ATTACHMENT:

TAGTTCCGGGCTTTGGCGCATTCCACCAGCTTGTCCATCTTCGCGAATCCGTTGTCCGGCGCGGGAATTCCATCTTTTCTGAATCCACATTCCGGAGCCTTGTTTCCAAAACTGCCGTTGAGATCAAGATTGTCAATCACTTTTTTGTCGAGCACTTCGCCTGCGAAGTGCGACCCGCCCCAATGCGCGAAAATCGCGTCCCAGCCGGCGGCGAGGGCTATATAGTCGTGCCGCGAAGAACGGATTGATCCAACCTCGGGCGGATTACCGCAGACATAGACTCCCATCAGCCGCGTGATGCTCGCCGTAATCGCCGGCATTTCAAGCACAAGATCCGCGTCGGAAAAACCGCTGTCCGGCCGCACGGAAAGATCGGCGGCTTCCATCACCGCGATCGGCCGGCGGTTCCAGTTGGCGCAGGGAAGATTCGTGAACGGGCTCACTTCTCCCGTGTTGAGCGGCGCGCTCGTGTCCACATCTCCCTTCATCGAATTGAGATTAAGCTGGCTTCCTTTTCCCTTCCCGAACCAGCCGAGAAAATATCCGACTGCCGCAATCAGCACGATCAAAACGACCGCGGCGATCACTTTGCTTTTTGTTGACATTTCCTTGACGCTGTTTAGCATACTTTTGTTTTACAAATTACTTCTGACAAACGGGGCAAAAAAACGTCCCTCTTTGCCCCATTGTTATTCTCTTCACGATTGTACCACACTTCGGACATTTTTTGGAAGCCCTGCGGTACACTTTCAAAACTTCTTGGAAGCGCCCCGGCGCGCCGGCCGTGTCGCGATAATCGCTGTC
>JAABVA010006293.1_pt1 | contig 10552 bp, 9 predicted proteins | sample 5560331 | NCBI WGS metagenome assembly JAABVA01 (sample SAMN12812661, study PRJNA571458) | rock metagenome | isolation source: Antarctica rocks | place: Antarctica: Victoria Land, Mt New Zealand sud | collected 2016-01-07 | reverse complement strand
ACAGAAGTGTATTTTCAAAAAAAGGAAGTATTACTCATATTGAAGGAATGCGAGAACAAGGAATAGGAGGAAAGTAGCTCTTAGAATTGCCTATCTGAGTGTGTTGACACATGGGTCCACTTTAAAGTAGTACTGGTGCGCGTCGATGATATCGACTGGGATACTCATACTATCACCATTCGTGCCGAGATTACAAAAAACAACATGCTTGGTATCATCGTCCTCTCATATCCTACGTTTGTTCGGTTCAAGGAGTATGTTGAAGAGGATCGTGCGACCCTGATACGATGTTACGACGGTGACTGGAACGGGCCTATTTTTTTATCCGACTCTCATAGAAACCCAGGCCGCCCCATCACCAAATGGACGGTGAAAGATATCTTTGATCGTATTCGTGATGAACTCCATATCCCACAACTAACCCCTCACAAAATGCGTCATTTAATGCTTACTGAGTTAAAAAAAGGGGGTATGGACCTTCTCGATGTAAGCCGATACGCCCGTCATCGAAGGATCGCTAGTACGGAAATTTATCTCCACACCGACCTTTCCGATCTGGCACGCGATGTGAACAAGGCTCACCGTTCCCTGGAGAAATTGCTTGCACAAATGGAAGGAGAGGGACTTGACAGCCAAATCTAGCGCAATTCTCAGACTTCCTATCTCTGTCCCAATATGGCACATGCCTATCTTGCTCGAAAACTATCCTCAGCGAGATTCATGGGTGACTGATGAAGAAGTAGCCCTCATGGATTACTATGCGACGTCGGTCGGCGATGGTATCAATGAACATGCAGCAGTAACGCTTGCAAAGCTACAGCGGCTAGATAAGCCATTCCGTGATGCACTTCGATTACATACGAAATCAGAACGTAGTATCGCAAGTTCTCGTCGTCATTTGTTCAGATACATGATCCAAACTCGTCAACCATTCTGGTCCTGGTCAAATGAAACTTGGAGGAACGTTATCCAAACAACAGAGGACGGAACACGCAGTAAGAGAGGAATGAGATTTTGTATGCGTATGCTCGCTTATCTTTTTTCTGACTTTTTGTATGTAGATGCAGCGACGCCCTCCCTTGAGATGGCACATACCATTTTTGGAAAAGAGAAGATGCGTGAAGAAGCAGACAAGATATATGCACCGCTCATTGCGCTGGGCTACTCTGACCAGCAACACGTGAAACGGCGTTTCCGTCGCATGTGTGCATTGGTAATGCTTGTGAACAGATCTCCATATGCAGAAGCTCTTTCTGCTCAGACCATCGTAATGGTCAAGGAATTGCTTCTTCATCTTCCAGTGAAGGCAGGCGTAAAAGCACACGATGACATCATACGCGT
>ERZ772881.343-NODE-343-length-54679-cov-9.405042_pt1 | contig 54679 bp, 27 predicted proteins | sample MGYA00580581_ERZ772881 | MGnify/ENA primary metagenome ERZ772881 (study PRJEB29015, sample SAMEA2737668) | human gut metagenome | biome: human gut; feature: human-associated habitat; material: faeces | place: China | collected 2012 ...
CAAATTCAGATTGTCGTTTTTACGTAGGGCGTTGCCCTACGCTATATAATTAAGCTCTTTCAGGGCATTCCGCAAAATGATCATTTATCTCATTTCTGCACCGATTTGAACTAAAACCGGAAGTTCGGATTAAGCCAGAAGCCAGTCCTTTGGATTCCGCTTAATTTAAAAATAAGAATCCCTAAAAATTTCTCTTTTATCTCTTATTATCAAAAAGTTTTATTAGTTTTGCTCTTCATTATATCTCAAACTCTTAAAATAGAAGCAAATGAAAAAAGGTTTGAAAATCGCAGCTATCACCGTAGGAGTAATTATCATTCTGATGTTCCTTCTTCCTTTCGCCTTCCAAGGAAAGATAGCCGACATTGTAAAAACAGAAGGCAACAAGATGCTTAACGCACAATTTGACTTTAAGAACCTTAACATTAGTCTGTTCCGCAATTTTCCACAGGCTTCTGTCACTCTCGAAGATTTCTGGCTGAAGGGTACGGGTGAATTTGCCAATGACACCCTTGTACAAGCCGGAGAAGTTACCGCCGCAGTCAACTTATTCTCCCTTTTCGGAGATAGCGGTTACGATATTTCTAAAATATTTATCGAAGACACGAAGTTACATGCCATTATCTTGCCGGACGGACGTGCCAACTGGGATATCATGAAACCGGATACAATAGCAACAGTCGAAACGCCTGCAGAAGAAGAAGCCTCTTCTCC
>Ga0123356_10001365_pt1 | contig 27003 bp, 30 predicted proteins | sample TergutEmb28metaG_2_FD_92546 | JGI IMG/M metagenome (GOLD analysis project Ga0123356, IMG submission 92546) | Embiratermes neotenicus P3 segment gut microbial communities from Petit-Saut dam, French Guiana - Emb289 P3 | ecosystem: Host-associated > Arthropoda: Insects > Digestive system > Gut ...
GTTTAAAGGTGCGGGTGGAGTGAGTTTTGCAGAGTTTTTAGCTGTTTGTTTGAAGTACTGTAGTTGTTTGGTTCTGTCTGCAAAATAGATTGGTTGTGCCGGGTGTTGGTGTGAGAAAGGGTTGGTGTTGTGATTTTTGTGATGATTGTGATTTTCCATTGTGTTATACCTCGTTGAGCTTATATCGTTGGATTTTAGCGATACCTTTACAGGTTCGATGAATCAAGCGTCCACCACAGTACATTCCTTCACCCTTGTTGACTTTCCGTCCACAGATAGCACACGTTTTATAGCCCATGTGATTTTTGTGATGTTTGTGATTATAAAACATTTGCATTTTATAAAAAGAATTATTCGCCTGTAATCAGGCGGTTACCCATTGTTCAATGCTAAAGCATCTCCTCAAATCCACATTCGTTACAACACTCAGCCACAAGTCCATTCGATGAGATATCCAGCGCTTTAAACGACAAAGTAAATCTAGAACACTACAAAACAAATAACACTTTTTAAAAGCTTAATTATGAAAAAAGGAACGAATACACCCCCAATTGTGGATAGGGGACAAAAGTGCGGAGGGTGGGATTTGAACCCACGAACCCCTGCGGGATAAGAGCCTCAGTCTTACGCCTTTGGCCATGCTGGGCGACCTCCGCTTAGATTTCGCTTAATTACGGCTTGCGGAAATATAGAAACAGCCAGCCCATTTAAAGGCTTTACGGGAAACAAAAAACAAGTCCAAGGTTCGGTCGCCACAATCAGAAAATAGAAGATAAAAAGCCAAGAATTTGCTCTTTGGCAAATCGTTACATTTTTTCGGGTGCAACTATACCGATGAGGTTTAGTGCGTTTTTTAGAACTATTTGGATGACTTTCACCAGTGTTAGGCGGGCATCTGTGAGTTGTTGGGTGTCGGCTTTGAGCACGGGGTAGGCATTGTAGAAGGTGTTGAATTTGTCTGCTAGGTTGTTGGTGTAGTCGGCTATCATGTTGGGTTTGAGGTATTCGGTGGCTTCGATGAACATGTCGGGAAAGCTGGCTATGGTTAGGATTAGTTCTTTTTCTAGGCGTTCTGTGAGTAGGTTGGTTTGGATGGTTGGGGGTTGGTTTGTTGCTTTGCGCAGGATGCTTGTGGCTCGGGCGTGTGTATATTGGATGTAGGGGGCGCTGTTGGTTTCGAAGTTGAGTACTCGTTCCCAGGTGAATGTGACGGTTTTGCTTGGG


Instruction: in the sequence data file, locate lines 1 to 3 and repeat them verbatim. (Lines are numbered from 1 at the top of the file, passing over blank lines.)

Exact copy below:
TAGTTCCGGGCTTTGGCGCATTCCACCAGCTTGTCCATCTTCGCGAATCCGTTGTCCGGCGCGGGAATTCCATCTTTTCTGAATCCACATTCCGGAGCCTTGTTTCCAAAACTGCCGTTGAGATCAAGATTGTCAATCACTTTTTTGTCGAGCACTTCGCCTGCGAAGTGCGACCCGCCCCAATGCGCGAAAATCGCGTCCCAGCCGGCGGCGAGGGCTATATAGTCGTGCCGCGAAGAACGGATTGATCCAACCTCGGGCGGATTACCGCAGACATAGACTCCCATCAGCCGCGTGATGCTCGCCGTAATCGCCGGCATTTCAAGCACAAGATCCGCGTCGGAAAAACCGCTGTCCGGCCGCACGGAAAGATCGGCGGCTTCCATCACCGCGATCGGCCGGCGGTTCCAGTTGGCGCAGGGAAGATTCGTGAACGGGCTCACTTCTCCCGTGTTGAGCGGCGCGCTCGTGTCCACATCTCCCTTCATCGAATTGAGATTAAGCTGGCTTCCTTTTCCCTTCCCGAACCAGCCGAGAAAATATCCGACTGCCGCAATCAGCACGATCAAAACGACCGCGGCGATCACTTTGCTTTTTGTTGACATTTCCTTGACGCTGTTTAGCATACTTTTGTTTTACAAATTACTTCTGACAAACGGGGCAAAAAAACGTCCCTCTTTGCCCCATTGTTATTCTCTTCACGATTGTACCACACTTCGGACATTTTTTGGAAGCCCTGCGGTACACTTTCAAAACTTCTTGGAAGCGCCCCGGCGCGCCGGCCGTGTCGCGATAATCGCTGTC
>JAABVA010006293.1_pt1 | contig 10552 bp, 9 predicted proteins | sample 5560331 | NCBI WGS metagenome assembly JAABVA01 (sample SAMN12812661, study PRJNA571458) | rock metagenome | isolation source: Antarctica rocks | place: Antarctica: Victoria Land, Mt New Zealand sud | collected 2016-01-07 | reverse complement strand
ACAGAAGTGTATTTTCAAAAAAAGGAAGTATTACTCATATTGAAGGAATGCGAGAACAAGGAATAGGAGGAAAGTAGCTCTTAGAATTGCCTATCTGAGTGTGTTGACACATGGGTCCACTTTAAAGTAGTACTGGTGCGCGTCGATGATATCGACTGGGATACTCATACTATCACCATTCGTGCCGAGATTACAAAAAACAACATGCTTGGTATCATCGTCCTCTCATATCCTACGTTTGTTCGGTTCAAGGAGTATGTTGAAGAGGATCGTGCGACCCTGATACGATGTTACGACGGTGACTGGAACGGGCCTATTTTTTTATCCGACTCTCATAGAAACCCAGGCCGCCCCATCACCAAATGGACGGTGAAAGATATCTTTGATCGTATTCGTGATGAACTCCATATCCCACAACTAACCCCTCACAAAATGCGTCATTTAATGCTTACTGAGTTAAAAAAAGGGGGTATGGACCTTCTCGATGTAAGCCGATACGCCCGTCATCGAAGGATCGCTAGTACGGAAATTTATCTCCACACCGACCTTTCCGATCTGGCACGCGATGTGAACAAGGCTCACCGTTCCCTGGAGAAATTGCTTGCACAAATGGAAGGAGAGGGACTTGACAGCCAAATCTAGCGCAATTCTCAGACTTCCTATCTCTGTCCCAATATGGCACATGCCTATCTTGCTCGAAAACTATCCTCAGCGAGATTCATGGGTGACTGATGAAGAAGTAGCCCTCATGGATTACTATGCGACGTCGGTCGGCGATGGTATCAATGAACATGCAGCAGTAACGCTTGCAAAGCTACAGCGGCTAGATAAGCCATTCCGTGATGCACTTCGATTACATACGAAATCAGAACGTAGTATCGCAAGTTCTCGTCGTCATTTGTTCAGATACATGATCCAAACTCGTCAACCATTCTGGTCCTGGTCAAATGAAACTTGGAGGAACGTTATCCAAACAACAGAGGACGGAACACGCAGTAAGAGAGGAATGAGATTTTGTATGCGTATGCTCGCTTATCTTTTTTCTGACTTTTTGTATGTAGATGCAGCGACGCCCTCCCTTGAGATGGCACATACCATTTTTGGAAAAGAGAAGATGCGTGAAGAAGCAGACAAGATATATGCACCGCTCATTGCGCTGGGCTACTCTGACCAGCAACACGTGAAACGGCGTTTCCGTCGCATGTGTGCATTGGTAATGCTTGTGAACAGATCTCCATATGCAGAAGCTCTTTCTGCTCAGACCATCGTAATGGTCAAGGAATTGCTTCTTCATCTTCCAGTGAAGGCAGGCGTAAAAGCACACGATGACATCATACGCGT